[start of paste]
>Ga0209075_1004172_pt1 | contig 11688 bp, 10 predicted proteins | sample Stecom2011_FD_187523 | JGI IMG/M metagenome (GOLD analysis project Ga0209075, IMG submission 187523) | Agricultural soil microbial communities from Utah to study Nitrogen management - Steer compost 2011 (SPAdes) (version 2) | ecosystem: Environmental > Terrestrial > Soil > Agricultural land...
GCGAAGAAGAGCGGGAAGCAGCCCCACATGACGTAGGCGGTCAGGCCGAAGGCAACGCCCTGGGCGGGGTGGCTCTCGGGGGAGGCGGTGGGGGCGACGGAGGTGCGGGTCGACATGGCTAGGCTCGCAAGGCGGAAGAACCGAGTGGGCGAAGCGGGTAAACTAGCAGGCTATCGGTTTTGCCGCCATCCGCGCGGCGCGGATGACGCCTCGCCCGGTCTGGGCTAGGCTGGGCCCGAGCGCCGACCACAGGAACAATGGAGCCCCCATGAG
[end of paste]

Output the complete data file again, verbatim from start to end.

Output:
>Ga0209075_1004172_pt1 | contig 11688 bp, 10 predicted proteins | sample Stecom2011_FD_187523 | JGI IMG/M metagenome (GOLD analysis project Ga0209075, IMG submission 187523) | Agricultural soil microbial communities from Utah to study Nitrogen management - Steer compost 2011 (SPAdes) (version 2) | ecosystem: Environmental > Terrestrial > Soil > Agricultural land...
GCGAAGAAGAGCGGGAAGCAGCCCCACATGACGTAGGCGGTCAGGCCGAAGGCAACGCCCTGGGCGGGGTGGCTCTCGGGGGAGGCGGTGGGGGCGACGGAGGTGCGGGTCGACATGGCTAGGCTCGCAAGGCGGAAGAACCGAGTGGGCGAAGCGGGTAAACTAGCAGGCTATCGGTTTTGCCGCCATCCGCGCGGCGCGGATGACGCCTCGCCCGGTCTGGGCTAGGCTGGGCCCGAGCGCCGACCACAGGAACAATGGAGCCCCCATGAG